So that you can see what you are doing, click and drag this icon in the top right corner of the Viewer to zoom your perspective back so that you can see more of the area surrounding your set.

The yellow triangle represents the field of view of the camera. The camera is that thick yellow dot at the bottom of the triangle. The controls at the top of the triangle allow us to position the camera.

Both set elements are contained in the yellow line at the top of the triangle. (You can see them if you select them in the Layers panel.)

NOTE: This camera is not like any camera you’ve used on set. Its called a “Framing camera;” rather than pivoting on its tripod, it pivots on its focal plain, that horizontal yellow line at the top of the triangle.


Go to Library > Filters > Border and drag the Simple Border on top of each element in the set. Press F7 to display the HUD (or go to Window > Show HUD) and change the settings for both borders to match this screen.

In the Layers panel, select the graphic/animation for the front of the box. Then, in the Viewer, grab the green arrow and drag the front element toward the camera.

In the lower right of the Viewer, a box appears showing what the camera is seeing at that instant.

Next, select the side panel graphic in the Layers panel. In the Viewer, click the small white circle on the right and drag the circle to pivot the side panel until it is perpendicular to the front graphic. (Remember, we are building a box, so the two edges need to be at a 90-degrees angle and touching.)

NOTE: Press the Shift key to constrain the rotation to 45-degree increments.

Next, drag the red arrow (which controls horizontal position) to the left until the edges meet.

Finally, drag the green arrow back until you have a smooth corner. This can always be tweaked later, but try to get them as close as possible.


We have all the elements roughed in, now we need to adjust stuff. Drag the camera back so that the focal plane is close to the front of the box. This need not be perfect, we’ll be adjusting it throughout the rest of this demo.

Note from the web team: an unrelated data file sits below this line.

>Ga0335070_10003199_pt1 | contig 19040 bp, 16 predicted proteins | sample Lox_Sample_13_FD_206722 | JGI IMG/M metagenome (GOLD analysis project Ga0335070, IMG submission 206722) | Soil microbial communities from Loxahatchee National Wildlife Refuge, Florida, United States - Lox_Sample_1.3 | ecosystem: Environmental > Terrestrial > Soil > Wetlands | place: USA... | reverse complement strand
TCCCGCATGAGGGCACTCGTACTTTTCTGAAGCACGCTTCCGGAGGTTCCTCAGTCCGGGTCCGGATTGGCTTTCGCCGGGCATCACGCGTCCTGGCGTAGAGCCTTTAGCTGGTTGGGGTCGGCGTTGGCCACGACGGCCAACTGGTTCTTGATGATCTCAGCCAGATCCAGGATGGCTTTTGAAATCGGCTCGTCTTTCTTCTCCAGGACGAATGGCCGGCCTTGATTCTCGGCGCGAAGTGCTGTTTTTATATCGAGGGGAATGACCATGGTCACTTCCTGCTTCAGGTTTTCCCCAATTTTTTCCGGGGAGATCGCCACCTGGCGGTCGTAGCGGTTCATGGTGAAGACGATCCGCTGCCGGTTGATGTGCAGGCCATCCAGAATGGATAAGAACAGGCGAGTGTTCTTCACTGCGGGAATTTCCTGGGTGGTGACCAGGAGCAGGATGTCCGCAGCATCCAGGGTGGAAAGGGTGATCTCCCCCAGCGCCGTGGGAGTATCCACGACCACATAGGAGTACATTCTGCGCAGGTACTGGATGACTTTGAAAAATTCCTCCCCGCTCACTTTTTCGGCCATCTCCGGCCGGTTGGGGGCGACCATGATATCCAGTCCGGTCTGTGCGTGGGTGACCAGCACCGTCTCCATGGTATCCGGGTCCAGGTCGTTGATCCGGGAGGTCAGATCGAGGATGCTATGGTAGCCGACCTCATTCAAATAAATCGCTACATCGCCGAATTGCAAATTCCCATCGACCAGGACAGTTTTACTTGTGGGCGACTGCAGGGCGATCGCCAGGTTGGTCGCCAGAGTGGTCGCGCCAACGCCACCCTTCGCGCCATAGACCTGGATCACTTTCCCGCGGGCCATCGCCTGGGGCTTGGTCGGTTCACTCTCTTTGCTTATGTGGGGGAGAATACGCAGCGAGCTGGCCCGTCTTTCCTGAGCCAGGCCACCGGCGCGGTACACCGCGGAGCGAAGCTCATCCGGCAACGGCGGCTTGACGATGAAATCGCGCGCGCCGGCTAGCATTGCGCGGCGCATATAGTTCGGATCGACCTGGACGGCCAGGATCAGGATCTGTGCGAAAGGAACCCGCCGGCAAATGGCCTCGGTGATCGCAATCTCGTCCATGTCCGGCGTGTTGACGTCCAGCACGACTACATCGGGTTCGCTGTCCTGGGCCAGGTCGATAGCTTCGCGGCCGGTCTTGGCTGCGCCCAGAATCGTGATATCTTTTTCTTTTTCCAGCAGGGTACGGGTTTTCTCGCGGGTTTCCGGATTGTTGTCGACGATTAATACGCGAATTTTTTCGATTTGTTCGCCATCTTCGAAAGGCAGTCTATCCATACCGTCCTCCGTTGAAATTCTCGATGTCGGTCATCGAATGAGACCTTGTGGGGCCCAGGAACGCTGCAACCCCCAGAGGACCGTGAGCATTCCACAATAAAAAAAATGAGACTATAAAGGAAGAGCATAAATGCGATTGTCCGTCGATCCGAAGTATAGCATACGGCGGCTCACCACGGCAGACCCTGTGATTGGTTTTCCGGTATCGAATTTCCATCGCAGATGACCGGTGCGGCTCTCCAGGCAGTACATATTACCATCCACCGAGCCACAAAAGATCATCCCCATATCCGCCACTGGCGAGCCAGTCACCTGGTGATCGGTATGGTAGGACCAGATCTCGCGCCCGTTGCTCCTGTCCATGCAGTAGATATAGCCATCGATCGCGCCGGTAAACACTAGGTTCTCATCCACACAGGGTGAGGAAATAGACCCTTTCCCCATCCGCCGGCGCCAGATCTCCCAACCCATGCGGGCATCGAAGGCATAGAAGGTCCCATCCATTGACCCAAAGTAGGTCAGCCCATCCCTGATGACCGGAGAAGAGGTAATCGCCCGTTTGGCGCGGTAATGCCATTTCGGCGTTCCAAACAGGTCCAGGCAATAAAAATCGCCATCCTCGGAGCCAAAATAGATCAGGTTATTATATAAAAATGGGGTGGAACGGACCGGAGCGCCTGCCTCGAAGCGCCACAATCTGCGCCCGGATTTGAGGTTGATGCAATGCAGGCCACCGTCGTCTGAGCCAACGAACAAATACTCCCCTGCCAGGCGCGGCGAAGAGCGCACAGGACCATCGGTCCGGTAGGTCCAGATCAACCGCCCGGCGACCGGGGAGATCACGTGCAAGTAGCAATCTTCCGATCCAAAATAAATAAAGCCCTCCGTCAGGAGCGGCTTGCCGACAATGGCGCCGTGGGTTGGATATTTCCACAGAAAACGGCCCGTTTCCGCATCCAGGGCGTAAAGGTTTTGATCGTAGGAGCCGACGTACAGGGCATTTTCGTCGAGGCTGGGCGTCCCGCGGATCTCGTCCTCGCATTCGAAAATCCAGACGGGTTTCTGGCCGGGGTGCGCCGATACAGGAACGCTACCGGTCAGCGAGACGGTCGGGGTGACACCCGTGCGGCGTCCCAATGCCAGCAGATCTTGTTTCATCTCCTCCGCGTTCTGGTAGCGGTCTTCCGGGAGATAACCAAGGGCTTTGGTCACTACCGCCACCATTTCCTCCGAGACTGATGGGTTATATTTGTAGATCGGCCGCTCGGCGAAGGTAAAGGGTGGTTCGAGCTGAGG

Next, select the front panel object in the Layers panel, go to Inspector > Properties and change the scale to about 60%. You now see the front of the box in the Viewer.

Select the side panel object in the Layers panel, go to Inspector > Properties and change the scale also to about 60%. If both images are the same original size, the scale settings should match.

Go back to the Top View, select the side panel object, then drag the red and green arrows until the edges align at the left corner. The camera view in the lower right will help. Here, the edges are almost touching, but not quite. Adjust until they align.

We are, essentially, done with the set, though one more tweak is still to come.


Now for the fun part: adding camera animation.

Select the camera in the Layers panel, then from Library > Behaviors > Camera add both a Dolly and Sweep behavior. (Note that Dolly is on top. If it isn’t, just drag it above Sweep.)

Uncheck the Sweep behavior to disable it for a minute.

Go to Top view, drag the camera so it is off to the left of the set. This positions the graphic to the right side of the frame.

In Inspector > Behaviors assign the following values to both Dolly and Sweep. This causes the camera to move in and curve around the box.

Select the Set group in the Layers panel.

Position the playhead at the beginning of the timeline and set a keyframe for X Position and Y Rotation. Set the values indicated in this screen shot.

NOTE: Basically, we are setting keyframes so that the box faces the front of the camera at the start, then rotates as the camera sweeps in.

Position the playhead near the end of the project. (I used 4 seconds.) Then set the keyframe values indicated in this screen shot. (With the X-position, any number around 190 is fine.)


Switch the View back to Active Camera (shortcut: Control + A) and play the project.

Save your work. At this point, you can replace any element with any other, while retaining all the animation settings. This allows you to build a reusable template.


Replace the two elements that you imported into Motion with drop zones (Object > New Drop Zone). Apply all the same settings and animation.

Choose File > Publish Template and check the Publish as Final Cut Generator box.

This saves the project as a Final Cut Generator, which also allows you to add graphics inside Final Cut to fill the front and side panels. At which point, your workflow would be:

Done. This project takes a bit of work to setup and working in 3D space in Motion can be challenging. However, this is a great way to learn how the application works so you can continue experimenting on your own.

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One Response to Motion: Create a 3D Graphics Fly-by

  1. Philip Snyder says:

    Great lesson, Larry. But I learned that it’s all about the tweaking to get the borders to line up properly.